If you've ever dealt with mental health issues, you've probably heard a lot of suggestions about the importance of eating more vegetables. Although mental health is a complex subject influenced by multiple factors, this seemingly simple recommendation has a solid scientific basis.

An imbalance in the gut microbiome, known as dysbiosis, can negatively affect your mental health. Additionally, inflammation caused by stress and anxiety can also disrupt this delicate ecosystem. Since changes in one can affect the other, the connection between gut health and mental health exemplifies how our biological systems are interconnected.

Our gut bacteria have a huge impact on how we feel, think, and experience life. These bacterial communities that reside in our bodies are shaped by our diet and the way we spend our time.

1-. Start each day with a prebiotic breakfast

Most people are fine with eating fermented foods or taking a probiotic to promote good gut health, but without a diet rich in prebiotics, this approach won't help you experience better mental well-being.

To make vitamins, absorb nutrients, regulate hormones, and stay mentally fit, our probiotics (or good bacteria) need to eat non-digestible carbohydrates known as prebiotic fiber. Starting the day with a prebiotic breakfast is a great gut health hack for better mental well-being.

Try Chocolate Protein Oatmeal with Sliced ​​Banana, Ground Flaxseed, and Ganbatte Boost for a quick, easy, and delicious option. You can also add herbs and spices to your morning smoothies. Dandelion, licorice root, and ginger are great for gut health!

2-. Vitamin D supplement

Vitamin D is one of the most critical nutrients for regulating the microbiome and reducing inflammation in the digestive tract. Given the connection between the brain and the gut, it's not surprising that vitamin D deficiency is also associated with poor mental health.

Foods with vitamin D

3-. Nuts and seeds snack

Delicious nuts and seeds like hemp seeds, chia seeds, flax seeds, and walnuts are excellent sources of omega-3 fatty acids. These essential fats:

  • Helps your brain and nervous system to function normally.
  • Helps reduce cholesterol levels
  • Increase memory and cognitive function
  • Reduce sugar cravings, and
  • Reduces inflammation that can harm your gut health.

Chia pudding
There are other sources of omega-3s to consider, but eating nuts and seeds is a very easy trick to improve mental health.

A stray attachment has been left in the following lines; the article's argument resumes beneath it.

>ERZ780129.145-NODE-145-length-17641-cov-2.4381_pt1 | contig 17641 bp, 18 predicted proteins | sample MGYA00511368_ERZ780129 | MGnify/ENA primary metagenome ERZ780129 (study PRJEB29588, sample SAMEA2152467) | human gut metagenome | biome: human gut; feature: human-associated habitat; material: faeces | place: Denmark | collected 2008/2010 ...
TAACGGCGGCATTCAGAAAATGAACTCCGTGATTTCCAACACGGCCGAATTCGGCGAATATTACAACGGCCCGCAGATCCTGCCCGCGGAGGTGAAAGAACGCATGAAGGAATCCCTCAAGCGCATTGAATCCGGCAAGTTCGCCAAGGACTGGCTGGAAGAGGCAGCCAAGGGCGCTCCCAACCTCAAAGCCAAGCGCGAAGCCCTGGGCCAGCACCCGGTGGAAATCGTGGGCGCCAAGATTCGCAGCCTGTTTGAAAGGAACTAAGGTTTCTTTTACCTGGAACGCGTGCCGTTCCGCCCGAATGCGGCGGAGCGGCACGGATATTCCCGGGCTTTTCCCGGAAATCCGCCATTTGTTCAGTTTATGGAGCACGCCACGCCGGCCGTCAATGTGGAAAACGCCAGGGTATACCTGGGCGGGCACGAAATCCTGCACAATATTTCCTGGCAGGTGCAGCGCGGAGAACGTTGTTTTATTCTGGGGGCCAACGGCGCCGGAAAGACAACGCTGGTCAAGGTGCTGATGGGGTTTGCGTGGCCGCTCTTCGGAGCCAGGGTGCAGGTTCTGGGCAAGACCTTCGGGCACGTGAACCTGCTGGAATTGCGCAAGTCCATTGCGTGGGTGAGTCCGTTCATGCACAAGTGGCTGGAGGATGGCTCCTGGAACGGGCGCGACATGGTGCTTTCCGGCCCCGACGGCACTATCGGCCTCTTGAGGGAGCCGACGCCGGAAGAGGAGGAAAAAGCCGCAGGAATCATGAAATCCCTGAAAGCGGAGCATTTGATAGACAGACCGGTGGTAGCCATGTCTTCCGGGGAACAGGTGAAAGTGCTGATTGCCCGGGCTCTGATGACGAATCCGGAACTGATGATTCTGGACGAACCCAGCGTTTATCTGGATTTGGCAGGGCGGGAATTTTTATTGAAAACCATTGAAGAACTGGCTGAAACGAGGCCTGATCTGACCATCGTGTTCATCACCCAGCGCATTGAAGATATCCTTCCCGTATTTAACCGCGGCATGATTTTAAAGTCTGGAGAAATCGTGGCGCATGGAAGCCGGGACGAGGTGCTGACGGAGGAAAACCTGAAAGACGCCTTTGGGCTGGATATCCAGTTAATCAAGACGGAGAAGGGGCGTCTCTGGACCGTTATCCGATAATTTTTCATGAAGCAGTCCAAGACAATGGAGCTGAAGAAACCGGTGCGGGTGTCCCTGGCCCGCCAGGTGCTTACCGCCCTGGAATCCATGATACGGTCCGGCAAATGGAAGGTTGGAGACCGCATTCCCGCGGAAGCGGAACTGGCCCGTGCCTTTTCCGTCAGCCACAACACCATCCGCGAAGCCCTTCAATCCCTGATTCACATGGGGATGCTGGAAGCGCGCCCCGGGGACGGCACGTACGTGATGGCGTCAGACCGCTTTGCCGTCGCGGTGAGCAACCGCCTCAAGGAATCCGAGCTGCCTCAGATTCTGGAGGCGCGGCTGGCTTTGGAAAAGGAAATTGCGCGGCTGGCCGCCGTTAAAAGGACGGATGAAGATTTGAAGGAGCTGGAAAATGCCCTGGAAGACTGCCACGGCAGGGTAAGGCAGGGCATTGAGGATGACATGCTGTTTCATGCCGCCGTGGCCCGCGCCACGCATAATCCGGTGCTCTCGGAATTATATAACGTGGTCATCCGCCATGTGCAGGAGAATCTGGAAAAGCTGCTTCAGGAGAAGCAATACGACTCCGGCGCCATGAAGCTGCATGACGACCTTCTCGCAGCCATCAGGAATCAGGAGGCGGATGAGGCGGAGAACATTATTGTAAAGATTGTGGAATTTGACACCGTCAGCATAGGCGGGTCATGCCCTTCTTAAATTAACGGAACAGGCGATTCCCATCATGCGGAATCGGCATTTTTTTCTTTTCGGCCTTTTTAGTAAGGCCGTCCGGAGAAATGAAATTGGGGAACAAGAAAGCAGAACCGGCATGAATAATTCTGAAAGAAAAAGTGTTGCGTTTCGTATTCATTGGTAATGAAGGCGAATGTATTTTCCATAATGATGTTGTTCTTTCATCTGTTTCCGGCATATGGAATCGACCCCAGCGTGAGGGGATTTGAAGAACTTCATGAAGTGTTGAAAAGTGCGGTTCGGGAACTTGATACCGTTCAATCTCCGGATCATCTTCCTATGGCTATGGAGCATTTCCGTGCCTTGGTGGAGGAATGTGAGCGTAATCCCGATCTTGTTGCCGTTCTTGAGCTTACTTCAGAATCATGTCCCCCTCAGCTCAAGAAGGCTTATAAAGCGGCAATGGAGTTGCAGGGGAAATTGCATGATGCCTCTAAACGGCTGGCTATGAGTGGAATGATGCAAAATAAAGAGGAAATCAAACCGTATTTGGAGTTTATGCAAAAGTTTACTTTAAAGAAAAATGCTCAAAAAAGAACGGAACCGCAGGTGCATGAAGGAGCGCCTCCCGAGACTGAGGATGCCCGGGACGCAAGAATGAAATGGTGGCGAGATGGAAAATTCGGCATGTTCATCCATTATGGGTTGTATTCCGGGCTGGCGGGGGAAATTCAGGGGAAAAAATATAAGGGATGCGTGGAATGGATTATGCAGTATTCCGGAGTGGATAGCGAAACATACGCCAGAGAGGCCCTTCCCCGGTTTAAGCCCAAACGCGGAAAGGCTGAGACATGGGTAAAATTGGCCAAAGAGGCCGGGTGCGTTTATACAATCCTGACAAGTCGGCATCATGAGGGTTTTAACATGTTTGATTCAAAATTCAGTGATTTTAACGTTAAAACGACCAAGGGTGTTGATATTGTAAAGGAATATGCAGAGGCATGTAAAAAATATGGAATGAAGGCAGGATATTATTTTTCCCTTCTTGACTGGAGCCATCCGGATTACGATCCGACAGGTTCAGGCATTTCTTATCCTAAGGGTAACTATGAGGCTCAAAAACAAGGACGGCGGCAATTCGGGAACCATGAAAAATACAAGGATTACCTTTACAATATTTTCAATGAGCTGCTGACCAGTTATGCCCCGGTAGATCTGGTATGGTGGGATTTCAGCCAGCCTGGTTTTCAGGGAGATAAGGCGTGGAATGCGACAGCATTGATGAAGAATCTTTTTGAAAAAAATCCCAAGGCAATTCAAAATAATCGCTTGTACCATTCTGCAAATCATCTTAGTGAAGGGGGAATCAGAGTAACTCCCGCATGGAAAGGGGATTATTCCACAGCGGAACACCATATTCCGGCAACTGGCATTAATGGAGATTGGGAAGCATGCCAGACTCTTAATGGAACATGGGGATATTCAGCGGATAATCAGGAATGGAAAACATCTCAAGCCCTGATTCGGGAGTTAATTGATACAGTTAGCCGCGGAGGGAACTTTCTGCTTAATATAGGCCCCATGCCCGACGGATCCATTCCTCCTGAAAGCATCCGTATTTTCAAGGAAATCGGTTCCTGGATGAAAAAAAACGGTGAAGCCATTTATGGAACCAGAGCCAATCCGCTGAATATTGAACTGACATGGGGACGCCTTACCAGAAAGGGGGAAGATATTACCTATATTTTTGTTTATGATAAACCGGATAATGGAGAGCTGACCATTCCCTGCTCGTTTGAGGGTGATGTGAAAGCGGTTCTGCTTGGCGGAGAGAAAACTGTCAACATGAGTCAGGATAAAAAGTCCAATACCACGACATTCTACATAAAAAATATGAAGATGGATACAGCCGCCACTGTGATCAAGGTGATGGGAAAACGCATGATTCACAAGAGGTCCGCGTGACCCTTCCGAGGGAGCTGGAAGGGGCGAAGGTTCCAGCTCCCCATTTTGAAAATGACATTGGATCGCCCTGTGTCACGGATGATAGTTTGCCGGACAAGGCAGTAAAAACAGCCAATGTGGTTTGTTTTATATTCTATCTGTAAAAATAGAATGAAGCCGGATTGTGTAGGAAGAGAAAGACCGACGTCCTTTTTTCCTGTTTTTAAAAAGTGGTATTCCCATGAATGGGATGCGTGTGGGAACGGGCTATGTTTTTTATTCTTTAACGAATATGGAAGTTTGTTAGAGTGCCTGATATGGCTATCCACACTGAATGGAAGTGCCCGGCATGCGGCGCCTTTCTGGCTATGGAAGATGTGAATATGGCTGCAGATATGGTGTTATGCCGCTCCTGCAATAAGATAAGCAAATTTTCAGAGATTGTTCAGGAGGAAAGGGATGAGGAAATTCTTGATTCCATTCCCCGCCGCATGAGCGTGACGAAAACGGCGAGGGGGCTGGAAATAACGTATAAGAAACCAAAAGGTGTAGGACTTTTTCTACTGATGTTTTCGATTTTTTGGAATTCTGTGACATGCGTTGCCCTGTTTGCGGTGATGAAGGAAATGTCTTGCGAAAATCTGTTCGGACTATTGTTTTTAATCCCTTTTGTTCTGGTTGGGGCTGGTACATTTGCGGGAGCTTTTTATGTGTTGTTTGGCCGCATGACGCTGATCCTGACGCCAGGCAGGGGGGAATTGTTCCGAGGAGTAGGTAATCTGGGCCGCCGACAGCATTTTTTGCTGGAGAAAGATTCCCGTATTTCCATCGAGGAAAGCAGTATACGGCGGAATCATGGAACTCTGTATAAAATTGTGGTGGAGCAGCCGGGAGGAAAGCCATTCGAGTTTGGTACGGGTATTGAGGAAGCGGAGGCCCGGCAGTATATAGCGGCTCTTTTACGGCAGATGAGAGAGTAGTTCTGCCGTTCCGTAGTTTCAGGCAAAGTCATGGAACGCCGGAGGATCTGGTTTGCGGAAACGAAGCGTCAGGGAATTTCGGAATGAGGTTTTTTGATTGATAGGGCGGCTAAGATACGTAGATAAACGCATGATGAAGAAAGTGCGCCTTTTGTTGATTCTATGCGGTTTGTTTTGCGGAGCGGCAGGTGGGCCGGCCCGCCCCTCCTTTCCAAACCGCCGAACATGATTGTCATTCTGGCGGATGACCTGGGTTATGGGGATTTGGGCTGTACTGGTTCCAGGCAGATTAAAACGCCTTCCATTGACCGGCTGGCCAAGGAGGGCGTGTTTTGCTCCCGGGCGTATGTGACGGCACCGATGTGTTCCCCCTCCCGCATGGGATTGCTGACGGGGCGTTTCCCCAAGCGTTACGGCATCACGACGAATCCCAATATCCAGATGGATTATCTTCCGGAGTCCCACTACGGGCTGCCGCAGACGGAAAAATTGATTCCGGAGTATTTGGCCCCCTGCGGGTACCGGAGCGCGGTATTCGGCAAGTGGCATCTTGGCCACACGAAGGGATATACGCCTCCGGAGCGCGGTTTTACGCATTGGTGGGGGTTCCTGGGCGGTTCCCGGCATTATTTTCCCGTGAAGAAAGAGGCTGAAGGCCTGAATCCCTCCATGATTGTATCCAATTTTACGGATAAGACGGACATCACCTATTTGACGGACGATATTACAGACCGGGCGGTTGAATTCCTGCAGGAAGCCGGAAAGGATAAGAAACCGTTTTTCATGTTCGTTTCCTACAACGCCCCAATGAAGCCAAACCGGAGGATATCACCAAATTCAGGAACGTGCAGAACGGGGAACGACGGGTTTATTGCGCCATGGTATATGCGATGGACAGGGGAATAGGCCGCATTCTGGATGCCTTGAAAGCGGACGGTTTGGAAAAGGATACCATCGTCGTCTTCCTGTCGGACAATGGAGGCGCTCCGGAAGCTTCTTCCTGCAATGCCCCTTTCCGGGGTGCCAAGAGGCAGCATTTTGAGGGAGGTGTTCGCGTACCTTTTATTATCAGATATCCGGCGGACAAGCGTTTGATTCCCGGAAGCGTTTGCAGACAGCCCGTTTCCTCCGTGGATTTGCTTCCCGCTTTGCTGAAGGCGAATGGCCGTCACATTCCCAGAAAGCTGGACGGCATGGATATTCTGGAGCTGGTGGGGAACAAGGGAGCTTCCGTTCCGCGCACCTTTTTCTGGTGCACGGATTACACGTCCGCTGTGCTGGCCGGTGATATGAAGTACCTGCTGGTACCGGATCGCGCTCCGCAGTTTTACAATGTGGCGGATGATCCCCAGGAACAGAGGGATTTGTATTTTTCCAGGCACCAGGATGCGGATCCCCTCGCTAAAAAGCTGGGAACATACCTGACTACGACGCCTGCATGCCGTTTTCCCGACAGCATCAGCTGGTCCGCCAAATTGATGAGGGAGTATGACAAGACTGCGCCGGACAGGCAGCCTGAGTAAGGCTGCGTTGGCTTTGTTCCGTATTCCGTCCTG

4-. Prioritize lean protein

Unlike fats and carbohydrates, protein also contains nitrogen, which limits the growth of harmful bacteria. Consuming enough protein also helps keep your energy levels high while curbing cravings for sugary and processed foods that trigger dysbiosis and poor mental health.

5-. Try new fruits and vegetables each week.

It's easy to fall into a rut of eating the same foods week after week, especially when our mental health isn't as good as it could be. However, research reveals that eating a wide variety of different plant foods is the key to maintaining balance in the gut microbiota.

Fruits and vegetables

The lack of diversity leaves more opportunities for populations of harmful bacteria to grow and cause inflammation. A diverse microbiome can prevent the inflammation that contributes to and results from poor mental health. Try new fruits, vegetables, nuts, seeds, and legumes each week, and add as much variety as you can to each meal!

6-. Spend time in nature

Exposure to diverse microbial environments in the outside world is another easy way to increase diversity in the microbiome. Spending time in nature exposes you to a wider variety of bacteria that can enter your body and support your well-being.

spending time in nature

However, the benefits of spending time outdoors don't end there; if you're outdoors, you're probably moving too. In addition to the many benefits of exercise, moving your body also increases the beneficial bacteria in your GI tract by up to 40%!

Spending time in nature is also one of the best ways to manage stress, which is one of the top priorities for a balanced microbiome and healthy mind.

7-. Longer breaks between meals

Eating triggers a healthy immune response known as postprandial inflammation. However, if you eat all the time, this inflammatory state is unnecessarily prolonged. Constant snacking 24 hours a day doesn't allow your gut to go through the necessary cycles to repair itself, no matter how healthy the food is.

There are many different pieces to the mental wellness puzzle, but since there is a direct link between the brain and the gut, a healthy microbiome is one of the most important pieces. If you need a little extra help restoring your gut to good health, try Ganbatte Boost.

Written by Ana Saiz

Co-founder of Ganbatte Superfoods

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1 comment

María Trinidad Moron Mesa

María Trinidad Moron Mesa

Muy interesante 👏👏👏👏

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